During a recent Twitter chat, a teacher of multilingual learners (MLLs) wrote that she was struggling with a class of fifth and sixth graders who persisted in speaking their home language (Spanish) in class. The teacher explained that her goal was to have students practice speaking English.
I remembered that I had a similar problem teaching a group of fourth- and fifth-grade Japanese-speaking students. Although I was a seasoned teacher of MLLs, it was my first experience with Japanese students and with having all my students from the same language background. It took me months to figure out how to to guide my students to appropriately use both their home language and English in school. Here are six ideas to help students focus on using all of their language resources in the classroom.
1. Set a Policy About Language Use in Your Classroom
In 2019, I wrote a blog for TESOL entitled “Should ELs Be Allowed to Speak Their L1 in School?” In this blog, I quoted Fred Genesee in an article he wrote titled “The Home Language: An English Language Learner’s Most Valuable Resource.” According to Genesee, there is indisputable evidence that the L1, or home language, of multilingual learners is of considerable benefit to their academic success. I personally believe that we need to allow MLLs to speak their home language in school and that using L1 in school helps them acquire English. There are circumstances, however, where MLLs need to focus on speaking English to complete assignments.
Teachers need to set fluid policies that specify the situations where home language should be spoken and other situations where English should be spoken. When MLLs are discussing something they read in English, for example, they should certainly be allowed to speak their home language.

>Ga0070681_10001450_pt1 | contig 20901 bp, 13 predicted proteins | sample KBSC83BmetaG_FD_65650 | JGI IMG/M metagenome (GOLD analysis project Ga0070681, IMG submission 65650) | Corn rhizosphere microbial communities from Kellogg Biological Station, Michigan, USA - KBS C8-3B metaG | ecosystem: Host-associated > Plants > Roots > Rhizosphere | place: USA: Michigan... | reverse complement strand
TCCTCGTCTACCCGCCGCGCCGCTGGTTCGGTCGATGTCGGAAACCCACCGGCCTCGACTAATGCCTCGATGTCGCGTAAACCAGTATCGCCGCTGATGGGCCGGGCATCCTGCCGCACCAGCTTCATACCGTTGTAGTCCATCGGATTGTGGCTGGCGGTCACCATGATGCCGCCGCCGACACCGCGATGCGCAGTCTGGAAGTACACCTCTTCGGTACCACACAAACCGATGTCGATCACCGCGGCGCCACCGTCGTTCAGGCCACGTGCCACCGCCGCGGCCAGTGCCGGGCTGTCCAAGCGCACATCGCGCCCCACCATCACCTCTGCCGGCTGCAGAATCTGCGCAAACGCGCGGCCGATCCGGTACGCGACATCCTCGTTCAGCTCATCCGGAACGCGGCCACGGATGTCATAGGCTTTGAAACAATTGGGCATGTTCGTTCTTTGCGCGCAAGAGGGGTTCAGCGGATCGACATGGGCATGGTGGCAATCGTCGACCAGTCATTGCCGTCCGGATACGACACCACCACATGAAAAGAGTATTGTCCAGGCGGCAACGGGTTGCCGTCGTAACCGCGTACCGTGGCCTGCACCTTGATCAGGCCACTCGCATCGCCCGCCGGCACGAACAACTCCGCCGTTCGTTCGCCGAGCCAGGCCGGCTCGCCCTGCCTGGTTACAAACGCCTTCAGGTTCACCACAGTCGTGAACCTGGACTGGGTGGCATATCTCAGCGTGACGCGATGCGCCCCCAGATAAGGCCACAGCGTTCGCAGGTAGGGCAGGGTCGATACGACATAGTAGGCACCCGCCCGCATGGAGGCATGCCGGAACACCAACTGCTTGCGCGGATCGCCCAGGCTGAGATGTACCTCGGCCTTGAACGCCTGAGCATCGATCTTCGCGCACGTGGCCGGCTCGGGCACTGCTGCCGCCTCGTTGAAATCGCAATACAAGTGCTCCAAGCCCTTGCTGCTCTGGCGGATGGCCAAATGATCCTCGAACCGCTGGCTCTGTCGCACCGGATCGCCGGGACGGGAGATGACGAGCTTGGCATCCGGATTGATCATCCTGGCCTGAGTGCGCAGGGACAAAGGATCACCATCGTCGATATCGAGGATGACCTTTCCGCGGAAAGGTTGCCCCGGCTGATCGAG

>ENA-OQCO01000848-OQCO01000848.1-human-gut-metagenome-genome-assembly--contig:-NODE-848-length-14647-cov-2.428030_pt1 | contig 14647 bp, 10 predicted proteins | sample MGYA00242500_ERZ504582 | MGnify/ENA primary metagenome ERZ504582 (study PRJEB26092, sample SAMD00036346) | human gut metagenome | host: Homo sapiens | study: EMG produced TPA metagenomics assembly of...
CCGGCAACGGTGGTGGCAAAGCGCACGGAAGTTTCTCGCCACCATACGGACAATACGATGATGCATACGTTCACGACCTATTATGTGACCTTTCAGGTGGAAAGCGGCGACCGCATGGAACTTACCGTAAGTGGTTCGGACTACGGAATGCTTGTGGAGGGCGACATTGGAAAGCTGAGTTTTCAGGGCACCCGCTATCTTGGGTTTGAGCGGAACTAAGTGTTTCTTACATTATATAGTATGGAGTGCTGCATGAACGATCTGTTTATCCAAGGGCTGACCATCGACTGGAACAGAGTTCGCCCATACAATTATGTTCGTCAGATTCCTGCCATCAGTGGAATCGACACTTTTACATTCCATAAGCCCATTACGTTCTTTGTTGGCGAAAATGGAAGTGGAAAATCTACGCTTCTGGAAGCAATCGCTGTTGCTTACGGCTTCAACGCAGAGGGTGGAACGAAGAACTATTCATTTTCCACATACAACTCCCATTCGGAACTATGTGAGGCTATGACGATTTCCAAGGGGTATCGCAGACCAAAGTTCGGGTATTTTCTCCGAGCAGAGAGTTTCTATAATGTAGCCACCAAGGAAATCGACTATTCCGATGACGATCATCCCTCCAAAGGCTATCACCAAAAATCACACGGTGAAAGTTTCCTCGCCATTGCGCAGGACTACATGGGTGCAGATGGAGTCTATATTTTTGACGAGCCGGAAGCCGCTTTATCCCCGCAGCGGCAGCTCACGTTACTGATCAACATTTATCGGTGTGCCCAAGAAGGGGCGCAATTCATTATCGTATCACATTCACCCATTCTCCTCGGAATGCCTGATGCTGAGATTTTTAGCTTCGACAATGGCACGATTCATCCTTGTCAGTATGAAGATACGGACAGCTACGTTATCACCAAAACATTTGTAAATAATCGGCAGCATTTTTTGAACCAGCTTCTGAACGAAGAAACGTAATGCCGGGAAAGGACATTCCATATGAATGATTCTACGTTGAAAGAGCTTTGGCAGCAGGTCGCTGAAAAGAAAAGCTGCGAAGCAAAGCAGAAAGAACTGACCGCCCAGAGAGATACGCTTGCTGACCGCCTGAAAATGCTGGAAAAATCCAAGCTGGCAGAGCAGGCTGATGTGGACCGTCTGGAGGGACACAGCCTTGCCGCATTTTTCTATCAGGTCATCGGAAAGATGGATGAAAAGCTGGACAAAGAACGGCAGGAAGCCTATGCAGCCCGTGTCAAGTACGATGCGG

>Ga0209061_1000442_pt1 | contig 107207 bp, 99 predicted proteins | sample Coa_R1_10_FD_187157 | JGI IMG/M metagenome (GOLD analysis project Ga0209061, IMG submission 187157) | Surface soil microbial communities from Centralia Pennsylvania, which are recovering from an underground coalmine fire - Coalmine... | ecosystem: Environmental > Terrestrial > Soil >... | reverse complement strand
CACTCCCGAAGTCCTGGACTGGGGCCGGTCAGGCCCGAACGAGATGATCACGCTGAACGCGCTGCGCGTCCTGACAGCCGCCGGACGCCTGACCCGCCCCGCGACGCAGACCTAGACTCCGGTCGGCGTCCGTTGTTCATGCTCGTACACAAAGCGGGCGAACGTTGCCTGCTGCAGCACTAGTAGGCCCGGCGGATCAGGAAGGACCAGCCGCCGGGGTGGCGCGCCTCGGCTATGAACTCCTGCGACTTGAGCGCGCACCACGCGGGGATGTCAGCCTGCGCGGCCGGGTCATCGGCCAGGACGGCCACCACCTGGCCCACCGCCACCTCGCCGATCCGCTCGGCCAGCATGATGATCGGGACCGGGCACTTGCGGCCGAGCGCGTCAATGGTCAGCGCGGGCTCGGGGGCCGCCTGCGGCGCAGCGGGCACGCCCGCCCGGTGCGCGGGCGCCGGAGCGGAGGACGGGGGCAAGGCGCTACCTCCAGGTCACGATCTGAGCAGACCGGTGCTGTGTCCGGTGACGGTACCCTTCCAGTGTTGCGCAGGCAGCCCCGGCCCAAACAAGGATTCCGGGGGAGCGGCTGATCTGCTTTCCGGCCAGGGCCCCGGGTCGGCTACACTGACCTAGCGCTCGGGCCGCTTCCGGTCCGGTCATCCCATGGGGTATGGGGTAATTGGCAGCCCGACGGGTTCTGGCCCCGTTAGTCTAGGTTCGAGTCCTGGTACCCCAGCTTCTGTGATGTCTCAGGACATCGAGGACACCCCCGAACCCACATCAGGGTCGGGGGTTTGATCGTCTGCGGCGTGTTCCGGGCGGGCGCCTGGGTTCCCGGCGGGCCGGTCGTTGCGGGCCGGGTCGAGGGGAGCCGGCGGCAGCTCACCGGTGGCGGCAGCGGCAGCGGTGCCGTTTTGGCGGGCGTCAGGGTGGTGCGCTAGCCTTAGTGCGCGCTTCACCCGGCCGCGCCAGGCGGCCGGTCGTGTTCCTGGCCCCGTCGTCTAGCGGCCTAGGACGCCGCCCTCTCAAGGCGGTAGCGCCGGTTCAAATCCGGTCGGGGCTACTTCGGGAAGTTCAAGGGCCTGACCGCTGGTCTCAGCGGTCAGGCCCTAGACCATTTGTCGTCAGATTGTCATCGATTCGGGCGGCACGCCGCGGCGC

2. Have Students Brainstorm the Value of Learning English
Write their responses on a chart so that all students can see them. You want students to see the real-world benefits of learning English. You also want them to take pride in their home language and culture. I’ve used a Venn diagram to have MLLs compare and contrast the reasons to learn English and the value of maintaining their first language.
3. Provide Multilingual Learners With Comprehensible Input
One of the reasons that students may be speaking their home language throughout their ESL class period is that the material being presented may not be adequately scaffolded. MLLs must be able to comprehend the material that they are learning. Teachers need to provide comprehensible input using visuals, realia, and multimedia as well as link new information to prior knowledge. To get ideas for scaffolds, see my TESOL blog, “10 Scaffolds for Supporting EL Learning.” You may want to encourage students to discuss difficult vocabulary or key ideas in their home language.
4. Have MLLs Work in Small Groups
Encourage MLLs to speak their home language in order to understand directions for an activity and to learn key concepts. Once students are in groups, give directions for the activity you want them to complete in English and then allow students to discuss the directions in their home language. Give MLLs real reasons to speak English. You can get much more productive student talk if you base those discussion on something that is meaningful to your students. Find activities that touch your MLLs’ lives. Give them a goal that needs to be reached. The task should be at the MLLs’ English language development levels.